Like the National Football League, cyclocross spans three seasons. For both, training has to start in the brutal heat of mid-summer. Some of the early races take place in these somewhat oppressive conditions but as the season gets into full swing, we are usually racing in the sometimes-perfect weather of autumn just like the big boys who wear a lot of padding and get the crap knocked out of them. However, the most serious part of the cyclocross season is the National Championships, which take place in the depth and chill of the January winter, fairly close in time to when the Super Bowl is played except now they usually play the game in some balmy southern location.
When I was a fifth grader in 1965, one of my best friend’s fathers was an assistant coach for the New York Jets. John and I would oftentimes be allowed to accompany him up to the Jet’s training camp at the Peekskill Military Academy and hang out both on the field and in the locker room. As fate would have it, this was also the year of Broadway Joe Namath’s rookie season. He arrived each day in a fancy sports car, surrounded by the press but also accompanied by his Irish Setter, Pharaoh. On our first day there, Joe came walking by on his way to the locker room, trailed by photographers as John and I stood by watching. Joe handed us the leash and asked us if we’d take care of Pharaoh while he was busy with practice. Are you kidding me?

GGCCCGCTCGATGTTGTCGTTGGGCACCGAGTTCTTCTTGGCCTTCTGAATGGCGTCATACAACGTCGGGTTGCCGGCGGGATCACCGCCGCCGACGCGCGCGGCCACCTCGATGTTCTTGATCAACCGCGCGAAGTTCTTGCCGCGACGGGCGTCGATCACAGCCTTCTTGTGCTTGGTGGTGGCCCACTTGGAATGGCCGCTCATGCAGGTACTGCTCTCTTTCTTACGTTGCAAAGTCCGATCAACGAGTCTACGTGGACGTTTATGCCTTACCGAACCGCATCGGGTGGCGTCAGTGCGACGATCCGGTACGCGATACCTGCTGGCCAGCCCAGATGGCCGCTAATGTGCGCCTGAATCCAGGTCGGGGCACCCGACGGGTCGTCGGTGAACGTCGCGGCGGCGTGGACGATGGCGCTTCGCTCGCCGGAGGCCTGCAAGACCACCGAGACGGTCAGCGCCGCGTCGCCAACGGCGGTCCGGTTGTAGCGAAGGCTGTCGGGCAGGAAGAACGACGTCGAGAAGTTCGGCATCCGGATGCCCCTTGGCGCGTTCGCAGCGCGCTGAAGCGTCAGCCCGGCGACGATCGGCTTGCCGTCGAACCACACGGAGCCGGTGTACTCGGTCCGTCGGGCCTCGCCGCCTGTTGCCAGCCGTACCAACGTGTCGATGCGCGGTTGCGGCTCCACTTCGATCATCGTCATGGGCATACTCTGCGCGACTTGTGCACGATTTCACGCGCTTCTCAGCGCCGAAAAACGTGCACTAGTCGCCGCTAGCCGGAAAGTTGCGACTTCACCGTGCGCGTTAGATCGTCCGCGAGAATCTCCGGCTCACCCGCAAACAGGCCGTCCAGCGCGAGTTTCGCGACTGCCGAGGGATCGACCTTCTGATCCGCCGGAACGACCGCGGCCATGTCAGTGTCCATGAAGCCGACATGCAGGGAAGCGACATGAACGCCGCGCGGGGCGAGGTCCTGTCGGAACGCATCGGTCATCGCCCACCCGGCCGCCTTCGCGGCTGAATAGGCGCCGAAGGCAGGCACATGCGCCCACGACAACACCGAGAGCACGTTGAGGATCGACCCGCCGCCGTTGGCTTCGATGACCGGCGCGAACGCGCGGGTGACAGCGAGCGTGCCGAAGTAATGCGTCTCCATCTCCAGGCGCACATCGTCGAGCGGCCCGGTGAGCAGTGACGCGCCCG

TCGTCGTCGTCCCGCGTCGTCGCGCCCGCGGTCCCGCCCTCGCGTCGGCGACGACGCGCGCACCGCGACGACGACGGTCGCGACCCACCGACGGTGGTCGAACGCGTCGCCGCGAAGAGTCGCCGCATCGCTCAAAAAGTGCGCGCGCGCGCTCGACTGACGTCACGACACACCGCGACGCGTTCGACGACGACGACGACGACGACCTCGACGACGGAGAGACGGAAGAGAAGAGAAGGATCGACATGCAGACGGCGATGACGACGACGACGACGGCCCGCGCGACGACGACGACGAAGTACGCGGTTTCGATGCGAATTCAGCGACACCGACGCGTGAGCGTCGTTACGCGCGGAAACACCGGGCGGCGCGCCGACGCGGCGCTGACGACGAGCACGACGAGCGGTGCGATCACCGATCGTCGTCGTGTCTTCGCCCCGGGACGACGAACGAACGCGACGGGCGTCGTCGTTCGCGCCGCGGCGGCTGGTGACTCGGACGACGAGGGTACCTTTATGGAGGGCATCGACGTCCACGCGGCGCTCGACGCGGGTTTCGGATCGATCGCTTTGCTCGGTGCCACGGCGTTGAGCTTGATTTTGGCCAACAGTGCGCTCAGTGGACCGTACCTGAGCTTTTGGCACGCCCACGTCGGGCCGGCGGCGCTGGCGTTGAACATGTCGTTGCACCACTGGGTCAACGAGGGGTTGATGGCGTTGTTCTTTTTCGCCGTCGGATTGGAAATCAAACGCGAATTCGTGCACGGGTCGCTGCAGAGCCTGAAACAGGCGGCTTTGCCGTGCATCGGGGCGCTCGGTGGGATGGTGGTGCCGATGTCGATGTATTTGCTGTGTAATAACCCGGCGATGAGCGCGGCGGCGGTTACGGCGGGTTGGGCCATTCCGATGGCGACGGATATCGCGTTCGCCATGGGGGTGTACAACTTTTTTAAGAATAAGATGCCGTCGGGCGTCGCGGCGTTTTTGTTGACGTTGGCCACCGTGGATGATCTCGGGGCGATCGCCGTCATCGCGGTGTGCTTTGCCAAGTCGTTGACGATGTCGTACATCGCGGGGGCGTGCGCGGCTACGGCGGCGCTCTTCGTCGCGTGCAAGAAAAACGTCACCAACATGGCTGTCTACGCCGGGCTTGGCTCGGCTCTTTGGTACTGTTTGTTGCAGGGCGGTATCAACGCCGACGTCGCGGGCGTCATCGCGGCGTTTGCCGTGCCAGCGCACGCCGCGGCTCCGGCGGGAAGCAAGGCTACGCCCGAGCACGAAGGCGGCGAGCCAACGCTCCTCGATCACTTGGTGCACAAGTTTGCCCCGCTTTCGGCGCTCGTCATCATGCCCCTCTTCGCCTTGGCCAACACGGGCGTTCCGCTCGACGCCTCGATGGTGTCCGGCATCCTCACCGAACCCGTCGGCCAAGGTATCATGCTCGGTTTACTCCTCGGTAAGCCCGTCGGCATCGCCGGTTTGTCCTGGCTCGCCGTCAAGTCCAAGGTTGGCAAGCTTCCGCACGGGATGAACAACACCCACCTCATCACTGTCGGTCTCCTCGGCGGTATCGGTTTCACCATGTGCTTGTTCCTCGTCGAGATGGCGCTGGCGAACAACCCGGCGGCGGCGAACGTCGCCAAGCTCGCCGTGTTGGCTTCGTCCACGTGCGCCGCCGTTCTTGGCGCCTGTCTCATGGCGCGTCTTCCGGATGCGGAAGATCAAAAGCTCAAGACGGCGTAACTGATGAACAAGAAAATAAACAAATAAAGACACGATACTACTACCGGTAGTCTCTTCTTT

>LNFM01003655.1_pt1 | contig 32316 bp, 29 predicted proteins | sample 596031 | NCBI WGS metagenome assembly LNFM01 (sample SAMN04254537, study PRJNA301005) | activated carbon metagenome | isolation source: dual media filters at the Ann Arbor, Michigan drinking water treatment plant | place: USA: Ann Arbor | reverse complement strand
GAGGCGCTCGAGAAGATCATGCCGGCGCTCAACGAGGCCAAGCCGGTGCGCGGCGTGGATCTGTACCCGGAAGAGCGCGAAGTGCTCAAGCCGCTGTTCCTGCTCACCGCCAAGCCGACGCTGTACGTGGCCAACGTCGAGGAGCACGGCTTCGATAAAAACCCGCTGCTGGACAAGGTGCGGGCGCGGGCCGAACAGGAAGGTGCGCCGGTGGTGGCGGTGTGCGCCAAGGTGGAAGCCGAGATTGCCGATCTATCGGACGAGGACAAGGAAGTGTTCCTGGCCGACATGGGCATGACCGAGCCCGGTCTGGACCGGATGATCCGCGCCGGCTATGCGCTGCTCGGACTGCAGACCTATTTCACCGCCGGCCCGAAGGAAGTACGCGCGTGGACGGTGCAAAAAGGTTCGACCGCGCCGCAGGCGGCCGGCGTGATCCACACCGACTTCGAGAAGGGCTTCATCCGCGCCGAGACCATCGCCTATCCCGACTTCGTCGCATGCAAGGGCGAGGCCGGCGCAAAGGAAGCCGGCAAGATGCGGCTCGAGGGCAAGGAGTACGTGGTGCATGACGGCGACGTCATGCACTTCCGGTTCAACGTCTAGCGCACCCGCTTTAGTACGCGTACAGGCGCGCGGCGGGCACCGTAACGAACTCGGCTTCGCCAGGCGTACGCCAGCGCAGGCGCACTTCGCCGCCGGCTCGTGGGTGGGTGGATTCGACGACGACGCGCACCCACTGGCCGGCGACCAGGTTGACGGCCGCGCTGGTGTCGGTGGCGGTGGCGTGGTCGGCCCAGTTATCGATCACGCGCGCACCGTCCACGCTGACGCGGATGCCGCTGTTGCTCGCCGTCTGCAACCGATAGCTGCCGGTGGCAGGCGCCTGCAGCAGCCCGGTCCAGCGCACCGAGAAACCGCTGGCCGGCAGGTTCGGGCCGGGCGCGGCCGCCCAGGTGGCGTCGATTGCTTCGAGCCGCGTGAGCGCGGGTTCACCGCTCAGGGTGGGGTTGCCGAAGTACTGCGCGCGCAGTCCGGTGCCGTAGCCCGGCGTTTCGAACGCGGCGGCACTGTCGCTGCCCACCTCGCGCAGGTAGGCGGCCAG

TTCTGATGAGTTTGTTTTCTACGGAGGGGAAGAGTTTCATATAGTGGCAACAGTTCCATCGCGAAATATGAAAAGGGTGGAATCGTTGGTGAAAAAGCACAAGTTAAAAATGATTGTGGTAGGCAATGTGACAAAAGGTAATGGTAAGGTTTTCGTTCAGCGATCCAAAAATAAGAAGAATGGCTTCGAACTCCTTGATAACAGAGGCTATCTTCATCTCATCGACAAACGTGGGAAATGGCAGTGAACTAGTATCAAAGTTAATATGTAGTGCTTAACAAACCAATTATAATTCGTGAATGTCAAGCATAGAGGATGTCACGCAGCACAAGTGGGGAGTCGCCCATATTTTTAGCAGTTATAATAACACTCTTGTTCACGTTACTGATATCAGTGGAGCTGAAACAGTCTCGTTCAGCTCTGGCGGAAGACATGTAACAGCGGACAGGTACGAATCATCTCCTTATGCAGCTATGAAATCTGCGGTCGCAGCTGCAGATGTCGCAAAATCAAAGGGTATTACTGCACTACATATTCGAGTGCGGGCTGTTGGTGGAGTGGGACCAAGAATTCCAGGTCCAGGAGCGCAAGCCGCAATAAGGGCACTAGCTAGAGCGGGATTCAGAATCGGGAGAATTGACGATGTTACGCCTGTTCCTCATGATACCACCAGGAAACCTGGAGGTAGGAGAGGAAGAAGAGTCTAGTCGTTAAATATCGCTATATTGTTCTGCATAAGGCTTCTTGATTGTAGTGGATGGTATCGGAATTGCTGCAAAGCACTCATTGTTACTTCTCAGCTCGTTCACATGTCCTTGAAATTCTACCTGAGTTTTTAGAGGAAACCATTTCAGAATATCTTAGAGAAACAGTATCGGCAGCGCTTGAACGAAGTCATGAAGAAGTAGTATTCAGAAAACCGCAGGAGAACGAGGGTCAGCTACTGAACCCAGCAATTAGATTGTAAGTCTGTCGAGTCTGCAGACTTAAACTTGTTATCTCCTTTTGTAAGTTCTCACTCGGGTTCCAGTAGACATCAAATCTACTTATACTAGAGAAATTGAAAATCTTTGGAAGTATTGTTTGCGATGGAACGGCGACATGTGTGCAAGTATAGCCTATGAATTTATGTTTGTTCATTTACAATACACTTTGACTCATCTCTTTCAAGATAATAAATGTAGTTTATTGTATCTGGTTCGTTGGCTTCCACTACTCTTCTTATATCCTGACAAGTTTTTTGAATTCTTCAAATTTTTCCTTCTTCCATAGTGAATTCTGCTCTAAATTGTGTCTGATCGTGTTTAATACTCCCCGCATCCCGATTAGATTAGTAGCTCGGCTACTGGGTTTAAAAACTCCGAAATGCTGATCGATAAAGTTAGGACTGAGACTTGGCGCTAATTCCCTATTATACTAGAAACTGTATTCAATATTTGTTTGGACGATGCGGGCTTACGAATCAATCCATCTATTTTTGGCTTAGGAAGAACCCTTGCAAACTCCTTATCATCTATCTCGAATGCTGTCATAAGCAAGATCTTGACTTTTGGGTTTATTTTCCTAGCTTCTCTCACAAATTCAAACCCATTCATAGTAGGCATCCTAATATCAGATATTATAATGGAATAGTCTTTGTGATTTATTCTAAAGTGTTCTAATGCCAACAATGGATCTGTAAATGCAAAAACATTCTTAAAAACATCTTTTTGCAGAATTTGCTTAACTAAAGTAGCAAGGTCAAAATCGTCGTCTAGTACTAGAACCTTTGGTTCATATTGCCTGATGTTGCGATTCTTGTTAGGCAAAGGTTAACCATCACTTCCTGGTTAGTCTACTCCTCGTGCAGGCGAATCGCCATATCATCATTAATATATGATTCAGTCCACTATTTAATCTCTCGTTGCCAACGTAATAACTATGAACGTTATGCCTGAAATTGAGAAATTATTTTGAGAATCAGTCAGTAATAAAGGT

The days of their training camp were similar to the hot and humid days we’ve been having in Massachusetts the last few weeks. When the players broke for lunch, they would all walk into the locker room where they immediately encountered two drinking fountains. One was a normally functioning one while the other was turned off and the basin filled to overflowing with yellow salt tabs. The players were supposed to grab a handful and wash them down with a lot of water. I loved salt then as I do now and would frequently pop a few, imagining myself as an NFL star. Around this same time in the garage of my friend Jeff who lived across the street (and now a bank president and a member of the Federal Reserve Board), we would hang out and suck on rock salt crystals from a bag his dad kept for ice control. Apparently this didn’t mess too much with Jeff’s career path, as I’ve never read anything about his edema or hypertension.
The other vivid memory from these hot days in Peekskill was also in the locker room. At the time, the Jets had an offensive lineman named Sherman Plunkett. I assume this was before the days of steroids, EPO and HGH. Most football players were big but certainly not by today’s artificially induced standards. Sherman Plunkett was the biggest football player of his time, weighing in at around 350 pounds. I was a pipsqueak, literally having to stuff my pockets with weights in order to be allowed to play football in my hometown where there was a minimum weight requirement of 60 pounds. Walking into the locker room and seeing a naked Sherman Plunkett (or roughly 6 of me) was an image that will not ever leave my memory, in spite of my best efforts.
As I try to get into peak cyclocross racing shape again this year, in this heat, I think back to the New York Jets, in full gear on a completely unshaded, exposed football field, dropping salt tabs by the fistful. Riding a bike, largely on singletrack back in the woods with two or three bottles filled with scientifically balanced energy and electrolyte drink, I have to remind myself that I’m not roughing it like they were. I know that cooler days will be upon us soon and winter lurks not too far behind.